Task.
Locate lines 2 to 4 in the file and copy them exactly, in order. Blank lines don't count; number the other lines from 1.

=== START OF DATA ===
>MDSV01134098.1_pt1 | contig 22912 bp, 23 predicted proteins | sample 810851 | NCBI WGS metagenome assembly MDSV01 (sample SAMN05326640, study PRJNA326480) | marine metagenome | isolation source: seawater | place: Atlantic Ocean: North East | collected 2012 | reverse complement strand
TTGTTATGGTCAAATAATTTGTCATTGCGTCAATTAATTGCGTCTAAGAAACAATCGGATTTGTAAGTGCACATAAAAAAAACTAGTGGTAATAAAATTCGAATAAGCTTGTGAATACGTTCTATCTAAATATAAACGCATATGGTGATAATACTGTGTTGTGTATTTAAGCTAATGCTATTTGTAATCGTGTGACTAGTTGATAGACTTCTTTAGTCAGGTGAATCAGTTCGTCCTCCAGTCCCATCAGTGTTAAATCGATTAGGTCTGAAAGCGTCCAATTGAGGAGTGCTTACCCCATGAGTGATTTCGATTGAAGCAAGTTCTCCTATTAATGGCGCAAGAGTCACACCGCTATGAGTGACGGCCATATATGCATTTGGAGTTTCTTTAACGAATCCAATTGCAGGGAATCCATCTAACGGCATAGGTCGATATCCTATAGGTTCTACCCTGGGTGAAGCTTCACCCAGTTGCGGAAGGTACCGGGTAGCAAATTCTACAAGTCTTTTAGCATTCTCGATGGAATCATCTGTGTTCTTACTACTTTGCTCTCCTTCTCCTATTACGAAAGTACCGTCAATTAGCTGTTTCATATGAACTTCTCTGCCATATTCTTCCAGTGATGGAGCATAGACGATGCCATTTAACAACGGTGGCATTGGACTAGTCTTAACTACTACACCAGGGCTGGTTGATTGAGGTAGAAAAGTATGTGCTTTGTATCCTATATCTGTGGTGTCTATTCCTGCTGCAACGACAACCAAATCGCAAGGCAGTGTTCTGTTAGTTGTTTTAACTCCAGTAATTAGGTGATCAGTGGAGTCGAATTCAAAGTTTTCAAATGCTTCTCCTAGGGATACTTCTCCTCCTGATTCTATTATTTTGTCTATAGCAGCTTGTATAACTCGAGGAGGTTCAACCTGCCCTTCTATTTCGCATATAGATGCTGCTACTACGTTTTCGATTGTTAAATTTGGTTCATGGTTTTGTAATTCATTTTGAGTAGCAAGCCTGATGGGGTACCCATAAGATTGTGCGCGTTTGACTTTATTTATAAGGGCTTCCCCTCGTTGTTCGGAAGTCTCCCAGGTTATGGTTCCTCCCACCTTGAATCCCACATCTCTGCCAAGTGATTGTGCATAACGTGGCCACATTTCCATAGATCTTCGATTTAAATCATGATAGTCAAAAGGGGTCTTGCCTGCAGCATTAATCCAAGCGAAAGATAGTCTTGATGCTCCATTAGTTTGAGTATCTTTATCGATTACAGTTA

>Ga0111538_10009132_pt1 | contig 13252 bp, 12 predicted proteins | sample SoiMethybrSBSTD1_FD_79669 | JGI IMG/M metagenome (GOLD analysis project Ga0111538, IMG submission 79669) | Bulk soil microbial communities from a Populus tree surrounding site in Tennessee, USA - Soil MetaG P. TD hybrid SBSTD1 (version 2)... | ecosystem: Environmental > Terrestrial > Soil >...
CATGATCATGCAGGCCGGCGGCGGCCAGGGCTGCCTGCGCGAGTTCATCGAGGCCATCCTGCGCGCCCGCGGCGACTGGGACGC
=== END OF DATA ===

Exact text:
TTGTTATGGTCAAATAATTTGTCATTGCGTCAATTAATTGCGTCTAAGAAACAATCGGATTTGTAAGTGCACATAAAAAAAACTAGTGGTAATAAAATTCGAATAAGCTTGTGAATACGTTCTATCTAAATATAAACGCATATGGTGATAATACTGTGTTGTGTATTTAAGCTAATGCTATTTGTAATCGTGTGACTAGTTGATAGACTTCTTTAGTCAGGTGAATCAGTTCGTCCTCCAGTCCCATCAGTGTTAAATCGATTAGGTCTGAAAGCGTCCAATTGAGGAGTGCTTACCCCATGAGTGATTTCGATTGAAGCAAGTTCTCCTATTAATGGCGCAAGAGTCACACCGCTATGAGTGACGGCCATATATGCATTTGGAGTTTCTTTAACGAATCCAATTGCAGGGAATCCATCTAACGGCATAGGTCGATATCCTATAGGTTCTACCCTGGGTGAAGCTTCACCCAGTTGCGGAAGGTACCGGGTAGCAAATTCTACAAGTCTTTTAGCATTCTCGATGGAATCATCTGTGTTCTTACTACTTTGCTCTCCTTCTCCTATTACGAAAGTACCGTCAATTAGCTGTTTCATATGAACTTCTCTGCCATATTCTTCCAGTGATGGAGCATAGACGATGCCATTTAACAACGGTGGCATTGGACTAGTCTTAACTACTACACCAGGGCTGGTTGATTGAGGTAGAAAAGTATGTGCTTTGTATCCTATATCTGTGGTGTCTATTCCTGCTGCAACGACAACCAAATCGCAAGGCAGTGTTCTGTTAGTTGTTTTAACTCCAGTAATTAGGTGATCAGTGGAGTCGAATTCAAAGTTTTCAAATGCTTCTCCTAGGGATACTTCTCCTCCTGATTCTATTATTTTGTCTATAGCAGCTTGTATAACTCGAGGAGGTTCAACCTGCCCTTCTATTTCGCATATAGATGCTGCTACTACGTTTTCGATTGTTAAATTTGGTTCATGGTTTTGTAATTCATTTTGAGTAGCAAGCCTGATGGGGTACCCATAAGATTGTGCGCGTTTGACTTTATTTATAAGGGCTTCCCCTCGTTGTTCGGAAGTCTCCCAGGTTATGGTTCCTCCCACCTTGAATCCCACATCTCTGCCAAGTGATTGTGCATAACGTGGCCACATTTCCATAGATCTTCGATTTAAATCATGATAGTCAAAAGGGGTCTTGCCTGCAGCATTAATCCAAGCGAAAGATAGTCTTGATGCTCCATTAGTTTGAGTATCTTTATCGATTACAGTTA

>Ga0111538_10009132_pt1 | contig 13252 bp, 12 predicted proteins | sample SoiMethybrSBSTD1_FD_79669 | JGI IMG/M metagenome (GOLD analysis project Ga0111538, IMG submission 79669) | Bulk soil microbial communities from a Populus tree surrounding site in Tennessee, USA - Soil MetaG P. TD hybrid SBSTD1 (version 2)... | ecosystem: Environmental > Terrestrial > Soil >...
CATGATCATGCAGGCCGGCGGCGGCCAGGGCTGCCTGCGCGAGTTCATCGAGGCCATCCTGCGCGCCCGCGGCGACTGGGACGC